Out-Law Analysis 7 min. read
17 Apr 2020, 1:00 pm
Ordinance no. 2020-306 (link to ordinance in French), which was adopted by the French government on 25 March 2020, introduced protective measures for borrowers which will override the contractual position. These measures will be binding on both individuals exercising an economic activity in France and legal entities registered in France, irrespective of the law governing the loan agreement.
The government has also introduced a state guarantee system for new loans as part of a package of measures to support businesses in France during the pandemic.
New laws and regulations may be adopted during the health emergency period, so the situation should be continuously monitored.
As the coronavirus continues, borrowers will be keen to ensure that they can continue to access undrawn loan facilities, particularly where needed for cashflow purposes. For lenders, there is an increased risk that borrowers may be unable to repay their loans in the long term.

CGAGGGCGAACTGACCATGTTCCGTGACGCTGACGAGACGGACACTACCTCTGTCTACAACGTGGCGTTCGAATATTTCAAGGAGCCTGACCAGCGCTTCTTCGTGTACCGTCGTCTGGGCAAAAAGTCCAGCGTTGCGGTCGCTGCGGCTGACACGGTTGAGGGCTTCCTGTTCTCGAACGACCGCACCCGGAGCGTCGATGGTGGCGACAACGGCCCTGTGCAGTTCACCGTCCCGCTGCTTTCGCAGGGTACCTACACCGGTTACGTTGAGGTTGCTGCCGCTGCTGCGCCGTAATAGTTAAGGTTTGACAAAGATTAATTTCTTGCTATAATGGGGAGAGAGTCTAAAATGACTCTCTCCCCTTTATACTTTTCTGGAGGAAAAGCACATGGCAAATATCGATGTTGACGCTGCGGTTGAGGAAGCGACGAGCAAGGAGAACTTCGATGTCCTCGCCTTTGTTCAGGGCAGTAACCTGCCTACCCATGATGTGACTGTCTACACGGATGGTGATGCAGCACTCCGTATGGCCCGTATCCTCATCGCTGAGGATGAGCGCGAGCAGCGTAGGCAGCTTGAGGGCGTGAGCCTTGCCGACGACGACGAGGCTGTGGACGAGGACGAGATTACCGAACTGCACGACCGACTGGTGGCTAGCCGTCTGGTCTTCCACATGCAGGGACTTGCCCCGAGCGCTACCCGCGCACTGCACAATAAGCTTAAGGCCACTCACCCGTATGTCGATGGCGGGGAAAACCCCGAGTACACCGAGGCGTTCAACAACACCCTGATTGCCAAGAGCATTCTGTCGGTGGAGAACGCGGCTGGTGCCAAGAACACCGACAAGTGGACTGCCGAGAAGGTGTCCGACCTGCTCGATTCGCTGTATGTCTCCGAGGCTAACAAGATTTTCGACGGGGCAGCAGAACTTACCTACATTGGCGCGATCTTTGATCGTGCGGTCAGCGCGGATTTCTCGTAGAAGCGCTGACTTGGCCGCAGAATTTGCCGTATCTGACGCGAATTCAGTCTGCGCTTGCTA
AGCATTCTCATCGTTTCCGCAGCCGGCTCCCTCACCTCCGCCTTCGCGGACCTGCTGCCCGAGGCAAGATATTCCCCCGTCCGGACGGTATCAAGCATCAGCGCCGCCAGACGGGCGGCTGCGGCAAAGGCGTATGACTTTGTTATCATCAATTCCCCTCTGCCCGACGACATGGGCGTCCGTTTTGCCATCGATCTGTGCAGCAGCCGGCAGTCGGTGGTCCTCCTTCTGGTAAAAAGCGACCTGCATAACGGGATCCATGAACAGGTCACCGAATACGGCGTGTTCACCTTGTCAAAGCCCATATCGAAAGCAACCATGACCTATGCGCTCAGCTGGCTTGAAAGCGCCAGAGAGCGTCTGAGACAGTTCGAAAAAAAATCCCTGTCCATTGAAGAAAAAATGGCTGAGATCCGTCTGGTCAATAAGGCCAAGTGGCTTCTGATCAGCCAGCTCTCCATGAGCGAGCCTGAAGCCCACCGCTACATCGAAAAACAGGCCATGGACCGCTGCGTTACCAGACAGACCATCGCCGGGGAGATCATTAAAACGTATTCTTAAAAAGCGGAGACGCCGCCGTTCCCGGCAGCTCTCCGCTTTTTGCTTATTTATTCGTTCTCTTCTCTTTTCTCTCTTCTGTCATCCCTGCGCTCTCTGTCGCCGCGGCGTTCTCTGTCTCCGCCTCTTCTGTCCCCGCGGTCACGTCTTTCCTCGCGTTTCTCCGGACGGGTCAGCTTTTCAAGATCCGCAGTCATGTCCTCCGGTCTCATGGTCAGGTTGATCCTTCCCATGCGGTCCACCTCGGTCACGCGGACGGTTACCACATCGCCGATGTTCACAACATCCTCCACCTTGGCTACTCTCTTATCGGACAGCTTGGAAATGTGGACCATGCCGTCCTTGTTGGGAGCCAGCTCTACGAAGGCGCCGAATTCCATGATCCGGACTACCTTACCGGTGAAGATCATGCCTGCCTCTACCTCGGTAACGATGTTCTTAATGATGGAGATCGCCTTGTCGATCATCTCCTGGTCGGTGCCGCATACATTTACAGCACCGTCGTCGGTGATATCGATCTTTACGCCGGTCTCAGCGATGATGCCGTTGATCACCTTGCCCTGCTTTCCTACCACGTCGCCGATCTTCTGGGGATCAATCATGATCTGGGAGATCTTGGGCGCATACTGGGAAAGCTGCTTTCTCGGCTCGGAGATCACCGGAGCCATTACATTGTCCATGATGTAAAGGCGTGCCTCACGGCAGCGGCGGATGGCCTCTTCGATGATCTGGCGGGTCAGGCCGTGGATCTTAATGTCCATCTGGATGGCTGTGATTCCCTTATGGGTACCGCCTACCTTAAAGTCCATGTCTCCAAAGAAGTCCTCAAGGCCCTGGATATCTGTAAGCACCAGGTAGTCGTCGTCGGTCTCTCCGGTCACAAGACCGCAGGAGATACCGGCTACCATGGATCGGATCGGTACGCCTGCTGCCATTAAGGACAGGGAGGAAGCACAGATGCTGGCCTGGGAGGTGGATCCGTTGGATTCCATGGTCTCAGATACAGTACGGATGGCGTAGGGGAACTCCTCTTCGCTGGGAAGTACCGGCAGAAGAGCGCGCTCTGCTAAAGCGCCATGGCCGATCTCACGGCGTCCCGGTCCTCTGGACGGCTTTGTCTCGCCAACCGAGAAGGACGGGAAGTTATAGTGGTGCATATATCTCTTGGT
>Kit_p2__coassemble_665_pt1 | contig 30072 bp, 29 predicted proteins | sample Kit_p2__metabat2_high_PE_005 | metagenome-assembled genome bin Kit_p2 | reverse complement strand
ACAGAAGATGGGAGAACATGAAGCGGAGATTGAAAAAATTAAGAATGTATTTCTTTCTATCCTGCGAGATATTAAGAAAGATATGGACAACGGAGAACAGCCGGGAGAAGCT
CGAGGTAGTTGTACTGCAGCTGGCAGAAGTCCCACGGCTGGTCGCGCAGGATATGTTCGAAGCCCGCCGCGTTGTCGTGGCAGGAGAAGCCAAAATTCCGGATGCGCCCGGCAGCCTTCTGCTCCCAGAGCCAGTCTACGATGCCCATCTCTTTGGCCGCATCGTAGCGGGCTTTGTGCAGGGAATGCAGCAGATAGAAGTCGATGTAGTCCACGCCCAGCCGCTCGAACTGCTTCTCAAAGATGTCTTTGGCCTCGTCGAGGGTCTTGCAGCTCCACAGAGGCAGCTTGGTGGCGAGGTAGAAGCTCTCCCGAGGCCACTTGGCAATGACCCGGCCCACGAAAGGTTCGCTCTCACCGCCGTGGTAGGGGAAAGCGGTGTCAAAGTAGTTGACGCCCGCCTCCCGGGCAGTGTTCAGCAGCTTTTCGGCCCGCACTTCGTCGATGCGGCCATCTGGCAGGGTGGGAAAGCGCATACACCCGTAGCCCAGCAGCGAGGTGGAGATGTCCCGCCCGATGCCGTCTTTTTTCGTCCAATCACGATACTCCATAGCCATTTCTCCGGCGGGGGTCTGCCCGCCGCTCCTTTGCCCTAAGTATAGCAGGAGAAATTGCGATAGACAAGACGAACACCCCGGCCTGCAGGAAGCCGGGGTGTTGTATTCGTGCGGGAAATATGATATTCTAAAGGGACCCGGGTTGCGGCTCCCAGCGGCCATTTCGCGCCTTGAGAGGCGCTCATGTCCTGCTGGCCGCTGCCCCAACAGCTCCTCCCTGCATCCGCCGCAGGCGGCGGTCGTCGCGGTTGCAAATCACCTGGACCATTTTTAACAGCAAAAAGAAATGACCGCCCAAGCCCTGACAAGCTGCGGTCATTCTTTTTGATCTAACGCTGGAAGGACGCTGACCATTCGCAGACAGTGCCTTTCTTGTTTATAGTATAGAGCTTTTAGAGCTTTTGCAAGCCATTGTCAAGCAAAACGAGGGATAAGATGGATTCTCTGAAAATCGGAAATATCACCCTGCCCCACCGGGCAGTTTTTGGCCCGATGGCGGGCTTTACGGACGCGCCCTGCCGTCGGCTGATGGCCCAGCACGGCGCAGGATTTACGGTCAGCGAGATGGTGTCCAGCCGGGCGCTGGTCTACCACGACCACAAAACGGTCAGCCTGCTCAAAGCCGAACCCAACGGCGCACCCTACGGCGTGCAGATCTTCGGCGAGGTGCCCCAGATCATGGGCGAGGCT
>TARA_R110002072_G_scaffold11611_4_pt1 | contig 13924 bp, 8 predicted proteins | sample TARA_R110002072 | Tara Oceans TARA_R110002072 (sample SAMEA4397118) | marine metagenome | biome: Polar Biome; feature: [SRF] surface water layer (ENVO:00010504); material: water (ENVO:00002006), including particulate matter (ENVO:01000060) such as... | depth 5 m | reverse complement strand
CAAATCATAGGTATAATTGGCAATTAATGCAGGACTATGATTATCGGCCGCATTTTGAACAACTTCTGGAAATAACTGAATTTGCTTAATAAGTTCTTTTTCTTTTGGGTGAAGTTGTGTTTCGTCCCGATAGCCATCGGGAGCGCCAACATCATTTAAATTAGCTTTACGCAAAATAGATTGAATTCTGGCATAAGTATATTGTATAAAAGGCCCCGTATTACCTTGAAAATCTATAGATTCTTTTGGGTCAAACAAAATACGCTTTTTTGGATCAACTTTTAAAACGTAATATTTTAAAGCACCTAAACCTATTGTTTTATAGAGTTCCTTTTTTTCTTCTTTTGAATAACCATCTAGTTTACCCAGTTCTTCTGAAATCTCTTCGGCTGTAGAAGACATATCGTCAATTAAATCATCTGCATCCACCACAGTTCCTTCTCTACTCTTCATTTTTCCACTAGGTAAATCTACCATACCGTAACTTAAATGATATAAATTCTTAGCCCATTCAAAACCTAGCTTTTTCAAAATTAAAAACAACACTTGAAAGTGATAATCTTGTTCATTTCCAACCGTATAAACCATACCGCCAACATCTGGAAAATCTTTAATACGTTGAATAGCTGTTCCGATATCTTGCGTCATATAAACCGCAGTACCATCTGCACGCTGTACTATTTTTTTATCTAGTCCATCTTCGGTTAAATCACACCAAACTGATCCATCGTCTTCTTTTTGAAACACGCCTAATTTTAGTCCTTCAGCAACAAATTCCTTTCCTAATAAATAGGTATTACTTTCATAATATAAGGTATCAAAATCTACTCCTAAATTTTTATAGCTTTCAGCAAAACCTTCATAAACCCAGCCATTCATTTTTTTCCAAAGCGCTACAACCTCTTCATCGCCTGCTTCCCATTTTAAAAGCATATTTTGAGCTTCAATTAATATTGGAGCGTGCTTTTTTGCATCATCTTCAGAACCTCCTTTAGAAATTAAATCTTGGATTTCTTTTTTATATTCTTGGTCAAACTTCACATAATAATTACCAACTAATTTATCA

The ordinance has a direct impact on events of default which can be triggered by lenders under loan agreements. Under section 4 of the ordinance penalty clauses, termination clauses and clauses provided for forfeiture, when their purpose is to punish the non-performance of an obligation to be complied with within a specified period, shall be deemed not to have taken effect or to have been effective if that period expired during the 'reference period' set out in the ordinance. The reference period, which had retrospective effect, runs from 12 March 2020 until one month following the date of cessation of the declared state of health emergency, 24 June 2020, subject to any potential extension.
Application of the ordinance is not always clear-cut and it leaves much room for interpretation in certain cases, making decision making for both borrowers and lenders challenging.